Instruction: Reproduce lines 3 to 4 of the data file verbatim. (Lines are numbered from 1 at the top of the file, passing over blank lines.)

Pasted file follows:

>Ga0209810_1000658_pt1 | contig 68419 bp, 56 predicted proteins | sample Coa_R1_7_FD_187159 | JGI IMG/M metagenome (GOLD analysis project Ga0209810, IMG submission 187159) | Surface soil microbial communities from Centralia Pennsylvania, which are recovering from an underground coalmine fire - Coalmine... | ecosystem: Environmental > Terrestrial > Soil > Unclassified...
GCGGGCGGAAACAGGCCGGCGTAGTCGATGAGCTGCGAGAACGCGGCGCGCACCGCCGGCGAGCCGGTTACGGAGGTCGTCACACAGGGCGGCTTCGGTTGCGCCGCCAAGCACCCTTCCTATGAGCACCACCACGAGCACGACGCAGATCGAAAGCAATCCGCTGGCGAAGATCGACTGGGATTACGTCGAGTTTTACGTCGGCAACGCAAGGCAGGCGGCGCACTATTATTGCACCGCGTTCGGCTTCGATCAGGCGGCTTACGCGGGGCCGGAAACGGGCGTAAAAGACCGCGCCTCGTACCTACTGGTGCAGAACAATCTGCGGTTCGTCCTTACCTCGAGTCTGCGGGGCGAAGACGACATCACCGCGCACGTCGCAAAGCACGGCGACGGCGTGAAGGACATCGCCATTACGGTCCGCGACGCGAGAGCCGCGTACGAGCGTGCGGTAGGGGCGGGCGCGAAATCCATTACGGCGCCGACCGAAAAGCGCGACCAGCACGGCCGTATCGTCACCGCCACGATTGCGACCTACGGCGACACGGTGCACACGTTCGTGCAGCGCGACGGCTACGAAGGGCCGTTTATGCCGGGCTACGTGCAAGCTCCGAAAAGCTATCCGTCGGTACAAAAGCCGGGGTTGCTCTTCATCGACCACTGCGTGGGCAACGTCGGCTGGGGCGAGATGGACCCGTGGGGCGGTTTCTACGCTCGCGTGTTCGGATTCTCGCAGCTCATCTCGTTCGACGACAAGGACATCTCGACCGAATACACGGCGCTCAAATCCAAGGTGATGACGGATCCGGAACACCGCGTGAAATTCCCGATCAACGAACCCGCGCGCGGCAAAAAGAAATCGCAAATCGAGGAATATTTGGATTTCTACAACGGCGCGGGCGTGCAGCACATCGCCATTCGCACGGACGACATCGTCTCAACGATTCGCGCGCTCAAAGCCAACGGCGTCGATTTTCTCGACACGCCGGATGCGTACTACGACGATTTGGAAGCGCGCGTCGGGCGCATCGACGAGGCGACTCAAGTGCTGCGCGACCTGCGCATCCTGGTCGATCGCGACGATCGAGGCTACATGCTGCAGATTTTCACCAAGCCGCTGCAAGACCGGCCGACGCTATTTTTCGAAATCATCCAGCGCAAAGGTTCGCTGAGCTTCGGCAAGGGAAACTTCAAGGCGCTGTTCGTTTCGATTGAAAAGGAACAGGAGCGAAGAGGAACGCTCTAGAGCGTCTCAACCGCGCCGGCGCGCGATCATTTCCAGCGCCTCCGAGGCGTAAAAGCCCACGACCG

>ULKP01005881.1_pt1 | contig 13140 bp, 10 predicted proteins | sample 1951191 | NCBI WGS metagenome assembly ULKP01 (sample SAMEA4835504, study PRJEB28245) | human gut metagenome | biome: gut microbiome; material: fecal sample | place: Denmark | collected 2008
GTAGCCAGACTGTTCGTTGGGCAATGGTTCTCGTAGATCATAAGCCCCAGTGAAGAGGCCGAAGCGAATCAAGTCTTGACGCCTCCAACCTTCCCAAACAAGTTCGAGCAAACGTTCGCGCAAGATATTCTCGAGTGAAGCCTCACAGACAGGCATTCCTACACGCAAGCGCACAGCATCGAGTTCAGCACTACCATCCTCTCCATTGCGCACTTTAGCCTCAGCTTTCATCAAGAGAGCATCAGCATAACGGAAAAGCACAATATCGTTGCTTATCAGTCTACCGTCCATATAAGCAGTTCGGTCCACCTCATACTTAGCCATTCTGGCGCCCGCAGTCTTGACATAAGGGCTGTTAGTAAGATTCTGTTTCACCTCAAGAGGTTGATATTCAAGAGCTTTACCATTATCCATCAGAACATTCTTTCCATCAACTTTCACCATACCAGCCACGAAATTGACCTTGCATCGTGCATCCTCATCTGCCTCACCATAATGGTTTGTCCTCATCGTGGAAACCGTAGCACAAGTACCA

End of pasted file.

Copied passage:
>ULKP01005881.1_pt1 | contig 13140 bp, 10 predicted proteins | sample 1951191 | NCBI WGS metagenome assembly ULKP01 (sample SAMEA4835504, study PRJEB28245) | human gut metagenome | biome: gut microbiome; material: fecal sample | place: Denmark | collected 2008
GTAGCCAGACTGTTCGTTGGGCAATGGTTCTCGTAGATCATAAGCCCCAGTGAAGAGGCCGAAGCGAATCAAGTCTTGACGCCTCCAACCTTCCCAAACAAGTTCGAGCAAACGTTCGCGCAAGATATTCTCGAGTGAAGCCTCACAGACAGGCATTCCTACACGCAAGCGCACAGCATCGAGTTCAGCACTACCATCCTCTCCATTGCGCACTTTAGCCTCAGCTTTCATCAAGAGAGCATCAGCATAACGGAAAAGCACAATATCGTTGCTTATCAGTCTACCGTCCATATAAGCAGTTCGGTCCACCTCATACTTAGCCATTCTGGCGCCCGCAGTCTTGACATAAGGGCTGTTAGTAAGATTCTGTTTCACCTCAAGAGGTTGATATTCAAGAGCTTTACCATTATCCATCAGAACATTCTTTCCATCAACTTTCACCATACCAGCCACGAAATTGACCTTGCATCGTGCATCCTCATCTGCCTCACCATAATGGTTTGTCCTCATCGTGGAAACCGTAGCACAAGTACCA